What is the advantage (if any) of finalizing a stew or other slow-cooked meals in the oven instead of on a hob?

A lot of recipes tells you to set the pot in the oven to cook for x hours after the initial frying has been done on the stove. Why is that, couldn't you just as easily cook it at a low temperature on a hob for the same period of time?

The only advantage I can see is that the dish maybe doesn't burn as easily when cooked in the oven.

5 Answers 5


In the oven, that heat is coming from all directions more or less equally. On the stovetop, the heat is coming only from the bottom. This can potentially cause convection, and almost certainly requires occasional stirring (especially for larger batches), meaning that the ingredients are being moved around. The combination of the ingredients being heated more when they're at the bottom and the movement can cause them to start breaking apart, and generally cook unevenly.

Personally, I only find this to be an issue with beans and meat (and it's not something that's going to cause failure; it's really just a refinement) but if you are making an especially large batch of stew, you may want to try the oven.


Generally speaking, stews are cooked on the hob when the liquid element requires a reasonable amount of reduction.

Casseroles (stews done in the oven) are generally covered for the majority of the cooking time, occasionally being uncovered near the end to thicken up a little.

  • IF you're lazy like I am ... to thicken a stew, grate a potato in, then bring up to a simmer ... it'll break down and release starches to thicken the stew. If you have instant potato flakes, those work too.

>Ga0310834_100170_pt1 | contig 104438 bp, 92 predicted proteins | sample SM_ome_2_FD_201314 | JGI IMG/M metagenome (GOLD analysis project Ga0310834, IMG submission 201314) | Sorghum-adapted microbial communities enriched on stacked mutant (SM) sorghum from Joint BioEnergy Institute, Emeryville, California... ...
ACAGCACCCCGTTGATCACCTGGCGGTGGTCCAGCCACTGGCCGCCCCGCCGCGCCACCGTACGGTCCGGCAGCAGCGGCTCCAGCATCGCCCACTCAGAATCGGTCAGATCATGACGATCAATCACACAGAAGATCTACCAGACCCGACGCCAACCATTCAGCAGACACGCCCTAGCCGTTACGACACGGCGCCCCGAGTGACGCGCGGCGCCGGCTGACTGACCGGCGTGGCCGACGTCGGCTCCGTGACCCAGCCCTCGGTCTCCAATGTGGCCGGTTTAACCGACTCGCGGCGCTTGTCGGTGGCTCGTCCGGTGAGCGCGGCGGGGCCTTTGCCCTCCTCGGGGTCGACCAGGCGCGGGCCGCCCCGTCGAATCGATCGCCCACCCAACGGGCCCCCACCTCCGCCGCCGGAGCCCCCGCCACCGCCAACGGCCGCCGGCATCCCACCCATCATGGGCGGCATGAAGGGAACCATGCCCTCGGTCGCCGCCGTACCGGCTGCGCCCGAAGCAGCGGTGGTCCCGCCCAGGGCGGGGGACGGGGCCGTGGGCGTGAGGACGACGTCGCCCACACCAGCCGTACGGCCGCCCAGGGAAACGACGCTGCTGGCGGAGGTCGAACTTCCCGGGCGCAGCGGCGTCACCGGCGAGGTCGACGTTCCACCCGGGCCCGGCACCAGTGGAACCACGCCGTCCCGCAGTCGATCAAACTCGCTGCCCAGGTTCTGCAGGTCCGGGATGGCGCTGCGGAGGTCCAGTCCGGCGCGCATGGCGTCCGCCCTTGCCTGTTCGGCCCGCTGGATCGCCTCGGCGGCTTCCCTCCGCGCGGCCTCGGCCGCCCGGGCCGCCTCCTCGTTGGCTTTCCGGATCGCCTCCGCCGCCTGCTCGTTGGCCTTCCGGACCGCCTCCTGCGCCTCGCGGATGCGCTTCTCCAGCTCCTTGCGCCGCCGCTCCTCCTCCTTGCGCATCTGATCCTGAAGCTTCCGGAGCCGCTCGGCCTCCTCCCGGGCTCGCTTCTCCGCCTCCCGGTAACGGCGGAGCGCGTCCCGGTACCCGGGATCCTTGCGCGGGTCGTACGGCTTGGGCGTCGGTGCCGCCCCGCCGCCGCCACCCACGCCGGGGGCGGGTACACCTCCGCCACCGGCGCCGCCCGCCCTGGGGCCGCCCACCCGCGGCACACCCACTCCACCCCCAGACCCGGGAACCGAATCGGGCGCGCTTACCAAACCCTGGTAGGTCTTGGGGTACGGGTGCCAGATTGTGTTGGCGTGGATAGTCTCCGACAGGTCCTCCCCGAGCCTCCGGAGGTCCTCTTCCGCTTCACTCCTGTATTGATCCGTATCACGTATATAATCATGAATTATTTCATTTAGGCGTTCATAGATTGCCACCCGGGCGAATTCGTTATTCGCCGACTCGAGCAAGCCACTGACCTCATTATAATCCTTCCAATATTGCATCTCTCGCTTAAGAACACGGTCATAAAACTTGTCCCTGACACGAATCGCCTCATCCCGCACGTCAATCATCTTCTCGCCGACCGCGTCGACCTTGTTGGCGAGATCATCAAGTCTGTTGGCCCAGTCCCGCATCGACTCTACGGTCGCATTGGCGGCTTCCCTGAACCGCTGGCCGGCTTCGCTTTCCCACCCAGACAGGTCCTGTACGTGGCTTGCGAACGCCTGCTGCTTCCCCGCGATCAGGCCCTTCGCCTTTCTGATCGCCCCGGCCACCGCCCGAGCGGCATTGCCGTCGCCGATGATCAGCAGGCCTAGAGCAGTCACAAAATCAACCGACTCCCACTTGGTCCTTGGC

– Joe
    Commented Aug 17, 2012 at 20:11

I can think of two advantages:

  1. Less heat in the kitchen. (if it's cool outside, fine, losing heat to the ambient air might be useful ... other times, it's not so nice)

  2. Convenience. When you keep the stew (or other long cooking item) on the stovetop, you need to stir it occassionally. The heat from all sides helps, but the fact that you don't need to effectively overheat the stuff at the bottom (so that the remaining heat can conduct / convect though ... or be lost to the air), reduces the need to check on it so often and give it a stir.


And, then there's the fact that it's actually the traditional way of doing some stews. Housewives would drop off their assembled dishes with the baker, he'd put them in the oven after he was done with the baking for the day, and leave them in the cooling oven, they'd then collect them in the afternoon. This freed up the housewife from having to slave over the fire all day, so that she could do other tasks (eg, laundry, back in the days when required going out to a stream and beating the clothes)

  • I had always thought that an enclosed insulated oven conserves more heat, and hence electricity, than an open stove. When you install your oven, did you pad it with insulation? When I touch the glass door of an over that had been running 450 for an hour - I could barely feel the heat.
    – Cynthia
    Commented Aug 21, 2012 at 1:03

You can only make thin stews in the stove. If the stew is meant to be eaten after it has hardened, you can't make it on the stove. It won't be dry enough, and the topping won't bake.


I used to do corned beef braised in beer on the stovetop, now I start it on the stovetop and do most of the cooking in the oven. The flavor is far superior due to the heat being all around the heavy pot.

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